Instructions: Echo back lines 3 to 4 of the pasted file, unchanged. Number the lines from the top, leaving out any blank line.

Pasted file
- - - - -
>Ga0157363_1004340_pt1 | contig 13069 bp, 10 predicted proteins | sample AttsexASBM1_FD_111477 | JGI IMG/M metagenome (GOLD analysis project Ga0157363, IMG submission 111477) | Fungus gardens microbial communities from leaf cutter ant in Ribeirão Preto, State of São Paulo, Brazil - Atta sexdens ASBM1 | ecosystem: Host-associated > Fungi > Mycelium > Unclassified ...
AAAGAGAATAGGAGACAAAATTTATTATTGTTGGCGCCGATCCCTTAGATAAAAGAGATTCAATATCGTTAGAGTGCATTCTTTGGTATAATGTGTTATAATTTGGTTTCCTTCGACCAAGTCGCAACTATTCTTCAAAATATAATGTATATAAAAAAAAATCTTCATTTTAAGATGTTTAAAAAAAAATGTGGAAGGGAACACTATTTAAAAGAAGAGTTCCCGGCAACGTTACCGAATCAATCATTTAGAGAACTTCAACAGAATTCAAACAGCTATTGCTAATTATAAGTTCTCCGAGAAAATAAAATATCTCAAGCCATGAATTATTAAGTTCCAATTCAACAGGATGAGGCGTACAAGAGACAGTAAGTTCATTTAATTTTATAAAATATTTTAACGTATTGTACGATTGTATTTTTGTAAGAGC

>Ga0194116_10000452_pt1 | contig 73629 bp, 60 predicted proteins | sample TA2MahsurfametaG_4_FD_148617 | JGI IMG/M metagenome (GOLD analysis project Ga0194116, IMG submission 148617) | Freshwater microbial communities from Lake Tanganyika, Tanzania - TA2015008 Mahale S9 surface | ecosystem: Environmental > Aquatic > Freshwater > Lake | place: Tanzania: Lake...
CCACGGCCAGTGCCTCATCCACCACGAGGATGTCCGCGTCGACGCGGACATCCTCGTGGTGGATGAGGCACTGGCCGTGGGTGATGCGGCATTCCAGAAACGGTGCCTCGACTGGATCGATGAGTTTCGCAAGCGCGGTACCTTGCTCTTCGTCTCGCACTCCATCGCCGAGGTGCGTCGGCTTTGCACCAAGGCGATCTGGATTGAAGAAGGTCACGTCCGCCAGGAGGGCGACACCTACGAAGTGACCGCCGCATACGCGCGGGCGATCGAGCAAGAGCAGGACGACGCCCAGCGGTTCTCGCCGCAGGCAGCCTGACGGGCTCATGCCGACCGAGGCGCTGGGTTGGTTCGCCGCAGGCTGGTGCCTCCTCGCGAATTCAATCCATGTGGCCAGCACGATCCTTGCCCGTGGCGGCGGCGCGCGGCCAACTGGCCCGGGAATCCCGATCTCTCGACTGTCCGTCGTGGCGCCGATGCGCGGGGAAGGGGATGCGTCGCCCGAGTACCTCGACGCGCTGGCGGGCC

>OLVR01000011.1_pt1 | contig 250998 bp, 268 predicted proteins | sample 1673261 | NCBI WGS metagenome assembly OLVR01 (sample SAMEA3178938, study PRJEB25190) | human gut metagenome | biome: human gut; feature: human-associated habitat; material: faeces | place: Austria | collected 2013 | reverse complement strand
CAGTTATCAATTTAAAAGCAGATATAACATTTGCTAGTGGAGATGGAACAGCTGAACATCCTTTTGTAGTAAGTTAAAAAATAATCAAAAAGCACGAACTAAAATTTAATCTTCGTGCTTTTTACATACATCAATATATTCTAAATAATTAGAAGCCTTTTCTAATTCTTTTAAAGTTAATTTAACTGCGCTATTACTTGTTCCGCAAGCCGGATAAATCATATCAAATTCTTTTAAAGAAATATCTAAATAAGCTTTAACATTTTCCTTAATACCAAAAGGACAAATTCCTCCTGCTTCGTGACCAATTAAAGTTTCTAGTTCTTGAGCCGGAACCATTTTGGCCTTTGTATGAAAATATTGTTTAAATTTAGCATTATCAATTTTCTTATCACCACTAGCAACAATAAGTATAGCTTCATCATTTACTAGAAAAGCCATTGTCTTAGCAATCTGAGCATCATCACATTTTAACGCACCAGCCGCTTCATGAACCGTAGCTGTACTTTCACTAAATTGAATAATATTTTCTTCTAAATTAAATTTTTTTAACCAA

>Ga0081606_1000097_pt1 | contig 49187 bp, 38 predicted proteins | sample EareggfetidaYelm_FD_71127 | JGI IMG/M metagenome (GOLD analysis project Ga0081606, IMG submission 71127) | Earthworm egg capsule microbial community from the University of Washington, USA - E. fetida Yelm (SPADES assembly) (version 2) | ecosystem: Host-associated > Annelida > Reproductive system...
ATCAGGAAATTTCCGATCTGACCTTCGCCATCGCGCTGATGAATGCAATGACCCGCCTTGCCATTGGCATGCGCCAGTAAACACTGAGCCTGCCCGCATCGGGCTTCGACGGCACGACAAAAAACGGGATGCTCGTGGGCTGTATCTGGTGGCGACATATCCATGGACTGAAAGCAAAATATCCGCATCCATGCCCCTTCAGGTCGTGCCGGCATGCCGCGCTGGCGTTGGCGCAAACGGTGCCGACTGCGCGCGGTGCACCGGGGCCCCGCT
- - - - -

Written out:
>Ga0194116_10000452_pt1 | contig 73629 bp, 60 predicted proteins | sample TA2MahsurfametaG_4_FD_148617 | JGI IMG/M metagenome (GOLD analysis project Ga0194116, IMG submission 148617) | Freshwater microbial communities from Lake Tanganyika, Tanzania - TA2015008 Mahale S9 surface | ecosystem: Environmental > Aquatic > Freshwater > Lake | place: Tanzania: Lake...
CCACGGCCAGTGCCTCATCCACCACGAGGATGTCCGCGTCGACGCGGACATCCTCGTGGTGGATGAGGCACTGGCCGTGGGTGATGCGGCATTCCAGAAACGGTGCCTCGACTGGATCGATGAGTTTCGCAAGCGCGGTACCTTGCTCTTCGTCTCGCACTCCATCGCCGAGGTGCGTCGGCTTTGCACCAAGGCGATCTGGATTGAAGAAGGTCACGTCCGCCAGGAGGGCGACACCTACGAAGTGACCGCCGCATACGCGCGGGCGATCGAGCAAGAGCAGGACGACGCCCAGCGGTTCTCGCCGCAGGCAGCCTGACGGGCTCATGCCGACCGAGGCGCTGGGTTGGTTCGCCGCAGGCTGGTGCCTCCTCGCGAATTCAATCCATGTGGCCAGCACGATCCTTGCCCGTGGCGGCGGCGCGCGGCCAACTGGCCCGGGAATCCCGATCTCTCGACTGTCCGTCGTGGCGCCGATGCGCGGGGAAGGGGATGCGTCGCCCGAGTACCTCGACGCGCTGGCGGGCC